|Fog Island Mountains
by Michelle Bailat-Jones
|Tantor Media, 2014
It’s a hushed, delicate world explored in Michelle Bailat-Jones’ Fog Island Mountains, out now from Tantor Media, Inc. A world that I got to know quite well over the course of the novel, and am truly having a hard time leaving. Or perhaps it’s better to say that the landscape Michelle Bailat-Jones so expertly crafted is refusing to leave me—it’ll take a long, long time for me to forget the profound melancholy and sorrow experienced by her characters. And I’m thankful for that.
As if they were all a part of a painting, one of muted colors and infinite detail, Bailat-Jones brings to life the inhabitants of Komachi, a small town huddled beneath the volcanic Kirishima mountain range in southern Japan. During the onset of the biggest of summer’s typhoons, many of the residents of this community find themselves pulled into the story of one grief-stricken family.
Bailat-Jones’ narrative centers on Alec Chester, a South African expatriate, and his Japanese wife, Kanae Chester. Alec has lived a long, fulfilling life in Japan, yet he still struggles with his identity as a foreigner in this intimate, yet isolated community. Even though he has resided there for decades and fathered three children, Kanae is what truly grounds him in the misty landscape of southern Japan. And when he starts to lose her, his sole support, the village is both figuratively and literally almost blown away.
The novel’s opening scene sets the tone immediately: Alec receiving a terminal cancer diagnosis, something he and Kanae are woefully unprepared for. Alec, overwhelmed and frustrated, expects Kanae to be the first person to provide some measure of comfort, only to realize that she is nowhere to be found. She flees Alec and his diagnosis—she flees a future without him. And it takes a typhoon and the reemergence of a dear childhood friend to give Kanae the resolve to face her husband’s imminent death.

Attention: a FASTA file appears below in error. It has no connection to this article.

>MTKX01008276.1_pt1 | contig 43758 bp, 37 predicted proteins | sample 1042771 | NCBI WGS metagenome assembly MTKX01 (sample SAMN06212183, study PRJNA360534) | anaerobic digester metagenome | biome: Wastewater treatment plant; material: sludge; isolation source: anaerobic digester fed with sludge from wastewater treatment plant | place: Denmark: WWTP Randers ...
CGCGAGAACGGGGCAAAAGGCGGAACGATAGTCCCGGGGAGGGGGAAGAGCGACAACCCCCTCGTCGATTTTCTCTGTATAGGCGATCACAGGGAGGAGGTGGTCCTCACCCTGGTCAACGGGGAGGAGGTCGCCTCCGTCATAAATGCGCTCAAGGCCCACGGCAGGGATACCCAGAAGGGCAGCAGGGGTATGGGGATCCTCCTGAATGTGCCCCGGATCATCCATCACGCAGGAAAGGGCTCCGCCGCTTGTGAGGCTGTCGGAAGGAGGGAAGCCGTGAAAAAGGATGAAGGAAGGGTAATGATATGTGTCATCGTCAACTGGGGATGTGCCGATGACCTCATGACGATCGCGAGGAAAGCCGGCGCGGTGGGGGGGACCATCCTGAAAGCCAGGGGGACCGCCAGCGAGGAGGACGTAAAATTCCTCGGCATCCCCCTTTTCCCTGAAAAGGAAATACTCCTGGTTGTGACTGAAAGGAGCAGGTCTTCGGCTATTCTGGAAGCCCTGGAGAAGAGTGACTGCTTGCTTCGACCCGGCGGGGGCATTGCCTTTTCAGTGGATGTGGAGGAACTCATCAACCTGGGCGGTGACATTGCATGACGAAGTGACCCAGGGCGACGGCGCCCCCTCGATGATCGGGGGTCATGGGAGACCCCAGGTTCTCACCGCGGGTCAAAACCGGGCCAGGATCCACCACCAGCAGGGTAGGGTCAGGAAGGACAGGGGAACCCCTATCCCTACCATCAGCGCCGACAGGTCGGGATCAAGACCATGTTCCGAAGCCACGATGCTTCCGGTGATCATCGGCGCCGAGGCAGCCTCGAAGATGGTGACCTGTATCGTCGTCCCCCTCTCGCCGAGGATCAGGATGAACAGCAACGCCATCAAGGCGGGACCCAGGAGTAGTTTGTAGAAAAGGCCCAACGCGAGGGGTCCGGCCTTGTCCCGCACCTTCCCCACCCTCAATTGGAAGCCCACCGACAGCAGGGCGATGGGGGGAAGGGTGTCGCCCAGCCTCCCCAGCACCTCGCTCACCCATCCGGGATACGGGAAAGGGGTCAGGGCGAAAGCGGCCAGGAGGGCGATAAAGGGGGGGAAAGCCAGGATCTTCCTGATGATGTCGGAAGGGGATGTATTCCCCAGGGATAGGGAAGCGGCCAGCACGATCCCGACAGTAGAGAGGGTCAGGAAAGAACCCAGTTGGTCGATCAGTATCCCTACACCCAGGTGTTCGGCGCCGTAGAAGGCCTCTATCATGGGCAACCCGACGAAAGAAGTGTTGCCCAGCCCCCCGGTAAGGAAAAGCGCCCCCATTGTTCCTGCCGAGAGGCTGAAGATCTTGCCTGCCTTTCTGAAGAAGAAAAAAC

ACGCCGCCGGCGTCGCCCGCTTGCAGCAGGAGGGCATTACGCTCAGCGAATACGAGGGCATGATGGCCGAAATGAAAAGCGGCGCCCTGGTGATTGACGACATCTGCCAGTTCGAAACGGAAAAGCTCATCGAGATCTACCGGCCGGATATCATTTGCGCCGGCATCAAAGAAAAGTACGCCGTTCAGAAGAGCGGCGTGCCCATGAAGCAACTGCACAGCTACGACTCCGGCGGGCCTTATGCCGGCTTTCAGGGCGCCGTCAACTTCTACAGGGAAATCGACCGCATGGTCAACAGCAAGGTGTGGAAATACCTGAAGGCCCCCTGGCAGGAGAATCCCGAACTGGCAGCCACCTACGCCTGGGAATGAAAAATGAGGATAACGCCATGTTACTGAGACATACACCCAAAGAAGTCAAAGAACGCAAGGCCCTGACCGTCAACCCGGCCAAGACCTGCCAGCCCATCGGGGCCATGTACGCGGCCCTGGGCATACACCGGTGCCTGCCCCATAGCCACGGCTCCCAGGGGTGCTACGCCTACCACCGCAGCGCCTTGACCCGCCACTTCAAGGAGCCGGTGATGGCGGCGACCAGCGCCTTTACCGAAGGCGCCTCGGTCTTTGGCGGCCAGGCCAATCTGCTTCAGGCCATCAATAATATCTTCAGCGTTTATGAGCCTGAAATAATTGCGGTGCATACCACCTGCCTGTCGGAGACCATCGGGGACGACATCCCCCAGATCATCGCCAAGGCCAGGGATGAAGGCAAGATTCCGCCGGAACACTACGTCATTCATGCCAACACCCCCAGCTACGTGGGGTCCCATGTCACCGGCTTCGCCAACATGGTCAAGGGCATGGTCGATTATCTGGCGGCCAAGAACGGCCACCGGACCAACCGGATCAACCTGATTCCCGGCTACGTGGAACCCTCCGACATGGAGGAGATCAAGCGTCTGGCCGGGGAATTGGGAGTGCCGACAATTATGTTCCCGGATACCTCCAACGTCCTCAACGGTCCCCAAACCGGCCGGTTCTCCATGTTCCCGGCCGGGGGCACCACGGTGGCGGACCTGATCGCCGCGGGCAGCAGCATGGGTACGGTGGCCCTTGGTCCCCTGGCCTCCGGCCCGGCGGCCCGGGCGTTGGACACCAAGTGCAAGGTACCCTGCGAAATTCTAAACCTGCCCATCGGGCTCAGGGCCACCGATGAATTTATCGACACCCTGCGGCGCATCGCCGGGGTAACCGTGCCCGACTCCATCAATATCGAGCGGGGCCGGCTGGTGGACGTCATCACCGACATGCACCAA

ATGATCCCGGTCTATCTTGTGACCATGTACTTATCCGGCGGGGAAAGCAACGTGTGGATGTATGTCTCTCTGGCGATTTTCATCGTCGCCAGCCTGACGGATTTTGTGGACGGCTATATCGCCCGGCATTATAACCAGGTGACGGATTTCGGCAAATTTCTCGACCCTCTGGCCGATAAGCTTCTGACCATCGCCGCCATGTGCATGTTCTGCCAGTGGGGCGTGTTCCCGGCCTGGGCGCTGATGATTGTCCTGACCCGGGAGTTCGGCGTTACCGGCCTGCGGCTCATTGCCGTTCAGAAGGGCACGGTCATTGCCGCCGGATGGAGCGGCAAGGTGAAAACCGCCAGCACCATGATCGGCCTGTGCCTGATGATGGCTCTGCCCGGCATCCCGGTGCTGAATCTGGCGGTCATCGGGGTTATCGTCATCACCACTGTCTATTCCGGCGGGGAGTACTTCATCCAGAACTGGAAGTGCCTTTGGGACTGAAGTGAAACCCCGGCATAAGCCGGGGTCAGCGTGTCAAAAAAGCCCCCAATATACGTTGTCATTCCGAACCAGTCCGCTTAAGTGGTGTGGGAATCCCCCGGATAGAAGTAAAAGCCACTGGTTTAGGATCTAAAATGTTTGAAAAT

Besides the plot, there is the writing itself, and the novel’s narrative style is unlike most fiction I’ve read. It’s written in first person omniscient, meaning that the book is told from one character’s perspective, who has seemingly impossible knowledge and insight into the characters around her. This narrator, Azami, one of the town’s oldest and strangest inhabitants, reports the village residents’ thoughts, their feelings, every word that they say and don’t have the strength to say. She simply knows things she has no business knowing. The typhoon’s strong gusts carry this knowledge to her, she says, and she writes down what she hears.
“Every story has a seed—a word, an act, an image,” Azami writes. “Grandfather used to tell me that even a gardener cannot remember exactly where and when a seed is planted, but when the first sprouts break through our dark volcanic earth, that is the time to pay attention…to stand guard and help the plant grow taller, and we are always standing guard…”
Azami narrations are poetic as she moves from the macro to the micro, and back again. A passage about the typhoon’s rushing wind effortlessly flows into an analysis of Kanae and her despair. Fog Island Mountains is written in breathless prose, the kind that pull you along constantly, always promising more, always asking for your careful reading, if only to appreciate the beautiful language.
…And although the wind is still driving down upon us, the storm has shifted its center, it has moved to a higher elevation and the peaks of the Fog Island Mountains are offering their resistance, slicing the wind, carving it up into lesser gusts and flipping it back unto the storm itself, and slowly, starting from now, right now, this storm will leave us.
The storm, the winds, are characters—they too are residents of the Fog Island Mountains. Bailat-Jones focuses on setting and environment in crisp, precise detail. The constantly approaching typhoon instills a sense of foreboding in the reader, an urgency for Alec and Kanae to reconcile before it’s too late. To face a future without each other, together.
Succinctly, Fog Island Mountains is a story told from a storyteller’s perspective—a folktale with a bird’s eye view. Its analysis of human weakness in the face of unexpected tragedy consistently shocks and surprises, but always, always garners empathy for the characters. This is a book full of moments that make you consider how you would react if placed in similar scenarios. It’s a work that encourages deep introspection—perhaps that’s why it still lingers in my mind.